Business culture in banking industry favors dishonest behavior, study shows

November 19, 2014
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Bank employees are not more dishonest than employees in other industries. However, the business culture in the banking industry implicitly favors dishonest behavior, as an economic study at the University of Zurich indicates. A change in norms would thus be important in order to improve the battered image of the industry.

In the past years, there have often been cases of fraud in the banking industry, which have led to a considerable loss of image for banks. Are bank employees by nature less honest people? Or does the in the favor dishonest behavior? These questions formed the basis for a new study by Alain Cohn, Ernst Fehr, and Michel Maréchal from the Department of Economics at the University of Zurich. Their results show that bank employees are in principle not more dishonest than their colleagues in other industries. The findings indicate, however, that the business culture in the banking sector implicitly favors dishonest behavior. The results suggest that the implementation of a healthy business culture is of great importance in order to restore trust in the .

Occupational Norms Implicitly Favor Dishonest Behavior in Bankers

The scientists recruited approximately 200 bank employees, 128 from a large international bank and 80 from other banks. Each person was then randomly assigned to one of two experimental conditions. In the experimental group, the participants were reminded of their occupational role and the associated behavioral norms with appropriate questions. In contrast, the subjects in the control group were reminded of their non-occupational role in their and the associated norms. Subsequently, all participants completed a task that would allow them to increase their income by up to two hundred US dollars if they behaved dishonestly. The result was that bank employees in the experimental group, where their occupational role in the banking sector was made salient, behaved significantly more dishonestly.

A very similar study was then conducted with employees from various other industries. In this case as well, either the employees' occupational roles or those associated with leisure time were activated. Unlike the bankers, however, the employees in these other industries were not more dishonest when reminded of their occupational role. "Our results suggest that the social norms in the banking sector tend to be more lenient towards and thus contribute to the reputational loss in the industry," says Michel Maréchal, Professor for Experimental Economic Research at the University of Zurich.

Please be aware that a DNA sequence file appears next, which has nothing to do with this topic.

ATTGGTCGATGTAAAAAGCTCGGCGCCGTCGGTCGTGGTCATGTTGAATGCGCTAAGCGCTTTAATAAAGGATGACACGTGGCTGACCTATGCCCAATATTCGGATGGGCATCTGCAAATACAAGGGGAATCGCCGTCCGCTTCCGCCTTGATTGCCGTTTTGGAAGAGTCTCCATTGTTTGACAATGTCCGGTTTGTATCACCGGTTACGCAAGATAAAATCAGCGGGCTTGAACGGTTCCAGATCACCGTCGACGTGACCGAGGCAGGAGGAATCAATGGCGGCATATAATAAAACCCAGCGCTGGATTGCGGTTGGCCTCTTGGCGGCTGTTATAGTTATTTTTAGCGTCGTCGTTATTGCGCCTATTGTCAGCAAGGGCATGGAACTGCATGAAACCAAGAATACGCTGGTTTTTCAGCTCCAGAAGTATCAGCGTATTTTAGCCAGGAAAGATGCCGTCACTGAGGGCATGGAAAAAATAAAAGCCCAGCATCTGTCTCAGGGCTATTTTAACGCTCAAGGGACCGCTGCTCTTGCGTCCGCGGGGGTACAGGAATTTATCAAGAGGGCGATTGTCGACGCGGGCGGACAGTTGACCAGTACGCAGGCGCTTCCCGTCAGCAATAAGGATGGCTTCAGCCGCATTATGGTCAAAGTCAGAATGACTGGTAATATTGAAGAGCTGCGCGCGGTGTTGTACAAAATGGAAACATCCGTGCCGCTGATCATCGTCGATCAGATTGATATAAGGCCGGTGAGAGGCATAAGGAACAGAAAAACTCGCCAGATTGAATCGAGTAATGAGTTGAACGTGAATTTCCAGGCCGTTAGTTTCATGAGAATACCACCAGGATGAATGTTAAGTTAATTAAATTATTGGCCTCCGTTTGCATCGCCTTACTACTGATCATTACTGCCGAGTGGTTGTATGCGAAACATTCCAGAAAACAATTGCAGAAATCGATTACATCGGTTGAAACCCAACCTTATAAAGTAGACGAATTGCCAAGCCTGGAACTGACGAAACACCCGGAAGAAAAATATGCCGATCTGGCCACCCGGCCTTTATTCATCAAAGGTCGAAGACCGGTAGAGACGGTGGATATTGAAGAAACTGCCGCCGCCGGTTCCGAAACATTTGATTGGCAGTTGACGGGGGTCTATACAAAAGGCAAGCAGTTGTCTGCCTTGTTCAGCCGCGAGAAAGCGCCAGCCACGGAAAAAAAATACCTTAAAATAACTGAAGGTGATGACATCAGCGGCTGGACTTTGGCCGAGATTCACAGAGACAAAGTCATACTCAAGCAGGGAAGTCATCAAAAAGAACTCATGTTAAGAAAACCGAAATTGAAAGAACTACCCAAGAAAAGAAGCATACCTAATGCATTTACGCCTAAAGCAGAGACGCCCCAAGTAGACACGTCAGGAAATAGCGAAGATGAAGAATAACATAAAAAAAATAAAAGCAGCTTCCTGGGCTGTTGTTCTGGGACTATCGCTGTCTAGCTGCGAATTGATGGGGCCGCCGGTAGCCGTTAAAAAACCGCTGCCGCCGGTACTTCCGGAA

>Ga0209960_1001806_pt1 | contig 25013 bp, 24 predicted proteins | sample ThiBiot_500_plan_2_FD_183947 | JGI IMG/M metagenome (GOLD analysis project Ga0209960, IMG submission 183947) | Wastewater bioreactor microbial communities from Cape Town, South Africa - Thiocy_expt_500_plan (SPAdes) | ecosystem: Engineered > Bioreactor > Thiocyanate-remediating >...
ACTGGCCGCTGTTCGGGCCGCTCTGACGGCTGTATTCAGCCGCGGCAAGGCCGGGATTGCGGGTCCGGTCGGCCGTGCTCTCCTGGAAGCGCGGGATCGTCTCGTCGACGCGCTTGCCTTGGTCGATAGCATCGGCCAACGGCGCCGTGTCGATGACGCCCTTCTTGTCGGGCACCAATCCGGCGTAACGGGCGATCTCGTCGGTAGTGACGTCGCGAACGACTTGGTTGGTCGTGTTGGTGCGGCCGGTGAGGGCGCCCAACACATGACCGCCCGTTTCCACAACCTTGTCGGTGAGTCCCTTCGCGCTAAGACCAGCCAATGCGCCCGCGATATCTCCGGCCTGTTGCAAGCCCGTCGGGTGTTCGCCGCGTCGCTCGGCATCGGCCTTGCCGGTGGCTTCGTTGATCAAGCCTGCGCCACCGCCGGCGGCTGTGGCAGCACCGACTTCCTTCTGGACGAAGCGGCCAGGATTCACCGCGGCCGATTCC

A Change in Norms is Needed in the Banking Industry

Social norms that are implicitly more lenient towards dishonesty are problematic, because the people's trust in bank employees' behavior is of great importance for the long-term stability of the financial services industry. Alain Cohn, who recently joined the Booth School of Business at the University of Chicago as a postdoctoral scholar, suggests concrete measures that could counteract the problem: "The banks could encourage honest behavior by changing the industry's implicit . Several experts and supervisory authorities suggest, for example, that bank employees should take a professional oath, similar to the Hippocratic Oath for physicians." If an oath like this were supported with a corresponding training program in ethics and appropriate financial incentives, this could lead bank employees to focus more strongly on the long-term, social effects of their behavior instead of concentrating on their own, short-term gains.